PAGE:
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Interactive Brokers Group, Inc. Message Board

  • edgar_reader edgar_reader Oct 24, 2009 1:32 PM Flag


    The ridiculous state of affairs at IBKR, wherein its senior management doesn't understand its business and continues to bungle, has reached new heights of hilarity. Folks, options implied volatilities are what an econometrician calls "mean reverting." Which is to say that they cycle, reflecting markets alternating between frenzied and more quiet periods. They have longer-term cycles (peaking in Nov-Dec 2009 and then quickly retreating back toward their mean, for example), and shorter-term cycles, intra-quarter, intra-month, etc. What that means for an options trader is that HALF THE TIME, VOL IS GOING UP, THE OTHER HALF IT IS GOING DOWN. Incredible insight there, I must say! WHAT GOES UP MUST COME DOWN!

    We contrast that scientific knowledge (Isaac Newton would be proud) of how volatility behaves with the words and business activity of Thomas "Wilhelm Klink" Peterffy, who typically presides over IBKR's Timberhill market making operation having a "customarily long volatility position." Take a look at these two URLs:

    Also check out the quote below of Peterffy talking to a pack of clueless analysts in the IBKR Q3 2009 earnings call, which can also be seen here:

    You now know why 2009 options market making P & L at IBKR has been sharply below levels of a year ago. Vol peaked in Nov-Dec 2008, and has sold off all year. Anybody who was "customarily long" over that period got their clock cleaned. And I'm not speculating here folks. What Peterffy admits that IBKR did in volatility in Q3 2009 was that it BOUGHT HIGH AND SOLD LOW! Brilliant job guys, one worthy of an intellectually jealous disco dance from Tom Frank! If you have a "customarily long volatility position," then you are WRONG HALF OF THE TIME. Great job, brainiacs! How long until Thomas Peterffy admits that he and his senior staff do not understand the business they are in, and fires them and himself? His doing so is vastly overdue.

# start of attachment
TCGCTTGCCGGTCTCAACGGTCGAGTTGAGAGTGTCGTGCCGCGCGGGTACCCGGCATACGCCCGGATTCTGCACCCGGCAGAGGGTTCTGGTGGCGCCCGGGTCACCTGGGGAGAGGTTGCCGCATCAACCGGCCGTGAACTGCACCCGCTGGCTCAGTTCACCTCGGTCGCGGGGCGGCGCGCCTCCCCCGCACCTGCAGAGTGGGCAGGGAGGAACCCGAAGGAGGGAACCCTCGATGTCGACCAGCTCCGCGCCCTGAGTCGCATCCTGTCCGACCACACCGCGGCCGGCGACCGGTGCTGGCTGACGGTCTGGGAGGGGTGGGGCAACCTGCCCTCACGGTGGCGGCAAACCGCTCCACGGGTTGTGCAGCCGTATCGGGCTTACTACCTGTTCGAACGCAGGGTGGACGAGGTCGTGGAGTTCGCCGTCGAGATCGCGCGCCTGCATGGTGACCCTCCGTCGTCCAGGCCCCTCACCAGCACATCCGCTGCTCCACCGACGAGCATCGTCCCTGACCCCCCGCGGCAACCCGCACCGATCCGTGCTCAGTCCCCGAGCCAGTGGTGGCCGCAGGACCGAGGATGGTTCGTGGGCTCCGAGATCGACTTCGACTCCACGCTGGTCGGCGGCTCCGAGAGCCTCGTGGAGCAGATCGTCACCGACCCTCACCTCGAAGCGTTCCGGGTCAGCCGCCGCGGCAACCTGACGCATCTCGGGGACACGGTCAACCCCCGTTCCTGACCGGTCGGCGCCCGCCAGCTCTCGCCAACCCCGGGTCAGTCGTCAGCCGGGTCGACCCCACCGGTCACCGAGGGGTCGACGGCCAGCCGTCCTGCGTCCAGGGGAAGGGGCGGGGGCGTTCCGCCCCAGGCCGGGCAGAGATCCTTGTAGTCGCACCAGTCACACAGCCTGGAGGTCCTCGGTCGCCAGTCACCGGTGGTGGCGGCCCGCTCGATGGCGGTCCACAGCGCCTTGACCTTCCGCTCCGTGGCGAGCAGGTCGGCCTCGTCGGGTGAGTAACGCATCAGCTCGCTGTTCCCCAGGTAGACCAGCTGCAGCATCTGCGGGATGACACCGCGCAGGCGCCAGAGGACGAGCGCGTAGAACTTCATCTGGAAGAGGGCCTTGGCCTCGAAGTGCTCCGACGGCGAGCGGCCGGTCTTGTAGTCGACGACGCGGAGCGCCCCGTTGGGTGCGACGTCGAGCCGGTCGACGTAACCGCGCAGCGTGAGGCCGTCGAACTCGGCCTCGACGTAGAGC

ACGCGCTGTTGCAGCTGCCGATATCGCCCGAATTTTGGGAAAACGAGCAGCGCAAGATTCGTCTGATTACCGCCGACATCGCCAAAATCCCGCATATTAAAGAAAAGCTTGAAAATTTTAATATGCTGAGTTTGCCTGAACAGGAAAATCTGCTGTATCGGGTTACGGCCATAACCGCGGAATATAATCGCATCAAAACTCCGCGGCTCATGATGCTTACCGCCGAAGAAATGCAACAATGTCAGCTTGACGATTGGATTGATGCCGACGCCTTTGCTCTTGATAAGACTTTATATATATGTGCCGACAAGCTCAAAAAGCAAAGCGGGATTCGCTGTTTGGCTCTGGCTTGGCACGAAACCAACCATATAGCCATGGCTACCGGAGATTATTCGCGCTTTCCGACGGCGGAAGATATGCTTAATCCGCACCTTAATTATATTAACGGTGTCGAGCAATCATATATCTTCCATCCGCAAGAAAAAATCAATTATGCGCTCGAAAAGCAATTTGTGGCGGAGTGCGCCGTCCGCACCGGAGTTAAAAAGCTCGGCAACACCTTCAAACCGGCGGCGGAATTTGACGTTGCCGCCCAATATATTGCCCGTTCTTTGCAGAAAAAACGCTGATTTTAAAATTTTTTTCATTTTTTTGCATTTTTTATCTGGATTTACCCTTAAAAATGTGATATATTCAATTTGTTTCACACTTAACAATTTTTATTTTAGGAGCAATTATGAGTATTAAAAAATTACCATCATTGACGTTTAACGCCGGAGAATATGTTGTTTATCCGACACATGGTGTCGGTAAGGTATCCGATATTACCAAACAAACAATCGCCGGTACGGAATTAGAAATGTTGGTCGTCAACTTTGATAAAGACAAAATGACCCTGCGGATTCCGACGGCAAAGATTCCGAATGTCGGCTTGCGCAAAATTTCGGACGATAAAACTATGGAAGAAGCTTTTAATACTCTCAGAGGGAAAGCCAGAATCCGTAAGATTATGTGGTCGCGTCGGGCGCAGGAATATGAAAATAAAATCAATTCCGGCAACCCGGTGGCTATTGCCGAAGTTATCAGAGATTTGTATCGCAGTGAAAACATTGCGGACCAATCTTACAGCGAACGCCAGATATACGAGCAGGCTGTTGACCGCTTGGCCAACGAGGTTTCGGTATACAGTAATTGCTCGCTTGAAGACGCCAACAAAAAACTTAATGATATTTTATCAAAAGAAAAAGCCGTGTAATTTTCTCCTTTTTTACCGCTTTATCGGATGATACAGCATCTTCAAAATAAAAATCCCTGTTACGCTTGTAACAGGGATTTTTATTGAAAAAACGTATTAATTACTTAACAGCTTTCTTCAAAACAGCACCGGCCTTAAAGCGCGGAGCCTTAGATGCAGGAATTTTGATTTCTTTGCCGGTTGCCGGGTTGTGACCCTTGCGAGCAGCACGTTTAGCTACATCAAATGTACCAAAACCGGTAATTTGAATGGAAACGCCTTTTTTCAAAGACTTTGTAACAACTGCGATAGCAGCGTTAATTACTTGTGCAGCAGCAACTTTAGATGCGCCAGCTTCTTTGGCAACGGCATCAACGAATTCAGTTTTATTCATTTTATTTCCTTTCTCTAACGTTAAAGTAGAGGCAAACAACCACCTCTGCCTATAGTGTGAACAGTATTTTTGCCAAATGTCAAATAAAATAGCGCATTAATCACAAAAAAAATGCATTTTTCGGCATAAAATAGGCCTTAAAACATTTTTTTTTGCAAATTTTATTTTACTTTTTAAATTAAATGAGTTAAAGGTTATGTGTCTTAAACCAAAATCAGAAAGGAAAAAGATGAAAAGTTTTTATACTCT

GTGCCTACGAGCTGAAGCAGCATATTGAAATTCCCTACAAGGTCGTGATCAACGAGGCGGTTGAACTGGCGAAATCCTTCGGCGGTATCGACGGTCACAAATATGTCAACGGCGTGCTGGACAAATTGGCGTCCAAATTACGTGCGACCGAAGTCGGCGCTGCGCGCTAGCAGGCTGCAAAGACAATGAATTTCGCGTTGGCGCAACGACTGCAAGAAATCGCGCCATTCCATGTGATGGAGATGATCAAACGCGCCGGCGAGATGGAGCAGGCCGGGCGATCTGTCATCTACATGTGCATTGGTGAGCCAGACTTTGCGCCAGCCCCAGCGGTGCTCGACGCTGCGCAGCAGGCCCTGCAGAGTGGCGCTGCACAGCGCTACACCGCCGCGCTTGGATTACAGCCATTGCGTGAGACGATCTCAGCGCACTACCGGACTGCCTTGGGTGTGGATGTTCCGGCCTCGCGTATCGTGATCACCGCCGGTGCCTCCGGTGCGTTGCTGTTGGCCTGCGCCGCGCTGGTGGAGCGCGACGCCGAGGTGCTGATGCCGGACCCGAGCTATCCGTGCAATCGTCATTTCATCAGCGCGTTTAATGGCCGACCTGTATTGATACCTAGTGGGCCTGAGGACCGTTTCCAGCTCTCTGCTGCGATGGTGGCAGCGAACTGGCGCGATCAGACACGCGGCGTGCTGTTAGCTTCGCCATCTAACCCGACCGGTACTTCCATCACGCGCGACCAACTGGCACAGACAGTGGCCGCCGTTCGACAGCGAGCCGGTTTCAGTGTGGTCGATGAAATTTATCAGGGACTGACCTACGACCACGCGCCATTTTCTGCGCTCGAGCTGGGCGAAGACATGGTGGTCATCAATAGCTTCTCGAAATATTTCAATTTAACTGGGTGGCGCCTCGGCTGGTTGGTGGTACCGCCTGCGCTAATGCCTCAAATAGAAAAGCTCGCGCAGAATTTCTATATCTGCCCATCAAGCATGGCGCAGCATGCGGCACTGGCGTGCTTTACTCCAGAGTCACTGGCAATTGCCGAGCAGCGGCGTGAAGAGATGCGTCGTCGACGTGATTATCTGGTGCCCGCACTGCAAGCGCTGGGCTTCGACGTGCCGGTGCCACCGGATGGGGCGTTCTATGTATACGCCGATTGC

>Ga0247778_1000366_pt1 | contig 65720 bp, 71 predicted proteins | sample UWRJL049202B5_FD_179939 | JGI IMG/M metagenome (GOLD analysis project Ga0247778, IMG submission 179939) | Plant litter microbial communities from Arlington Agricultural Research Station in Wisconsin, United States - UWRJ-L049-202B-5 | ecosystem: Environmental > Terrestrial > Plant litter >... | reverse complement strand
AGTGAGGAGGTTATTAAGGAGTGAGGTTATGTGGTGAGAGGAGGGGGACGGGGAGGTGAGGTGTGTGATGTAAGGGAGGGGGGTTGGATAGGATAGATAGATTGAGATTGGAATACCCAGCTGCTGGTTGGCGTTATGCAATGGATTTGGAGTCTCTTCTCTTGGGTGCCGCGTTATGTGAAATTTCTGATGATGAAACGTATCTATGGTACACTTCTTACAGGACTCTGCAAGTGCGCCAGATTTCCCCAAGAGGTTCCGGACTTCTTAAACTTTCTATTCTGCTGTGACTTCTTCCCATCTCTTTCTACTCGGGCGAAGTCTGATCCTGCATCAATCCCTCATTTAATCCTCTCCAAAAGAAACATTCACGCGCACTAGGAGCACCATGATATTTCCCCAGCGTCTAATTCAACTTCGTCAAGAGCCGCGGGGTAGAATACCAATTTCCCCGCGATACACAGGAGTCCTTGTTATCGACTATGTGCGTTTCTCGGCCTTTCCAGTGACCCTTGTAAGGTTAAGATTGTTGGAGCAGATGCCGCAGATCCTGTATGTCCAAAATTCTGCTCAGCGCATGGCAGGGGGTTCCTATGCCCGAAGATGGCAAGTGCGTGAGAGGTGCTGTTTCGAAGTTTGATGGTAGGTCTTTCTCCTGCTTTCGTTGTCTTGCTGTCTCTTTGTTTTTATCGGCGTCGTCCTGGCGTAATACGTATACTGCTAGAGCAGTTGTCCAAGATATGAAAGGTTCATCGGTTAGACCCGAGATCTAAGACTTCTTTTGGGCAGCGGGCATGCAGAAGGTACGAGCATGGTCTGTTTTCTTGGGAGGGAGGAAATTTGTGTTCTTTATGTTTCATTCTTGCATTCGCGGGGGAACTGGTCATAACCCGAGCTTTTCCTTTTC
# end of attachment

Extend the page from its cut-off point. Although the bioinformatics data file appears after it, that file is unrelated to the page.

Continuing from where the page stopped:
Here's the quote...

    "Beginning with market making, I will review the various drivers that impact our trading gains and how they behaved this quarter. First, volatility; actual and implied volatility levels continued their retreat (inaudible) is now in the very low 20s.

    As the (inaudible) got below 40, we begun to reestablish our customarily long volatility position and the ratio of actual versus implied volatility has again become an important factor in our trading results.

    Just to refresh, the implied volatility derived from the prices of which options [trail] in the market. So that it determines the price we pay for the options we buy in order to be long volatility. The actual volatility is a measure of price movement of the underlying overtime and is a determinant of the trading profit that we derive from this long option position.

    As the ratio of actual to implied, volatility decreases, our trading result suffers, as it increases they improve. The ratio during the third quarter, decreased to 67% which is an unusually low number, the lowest I can remember."

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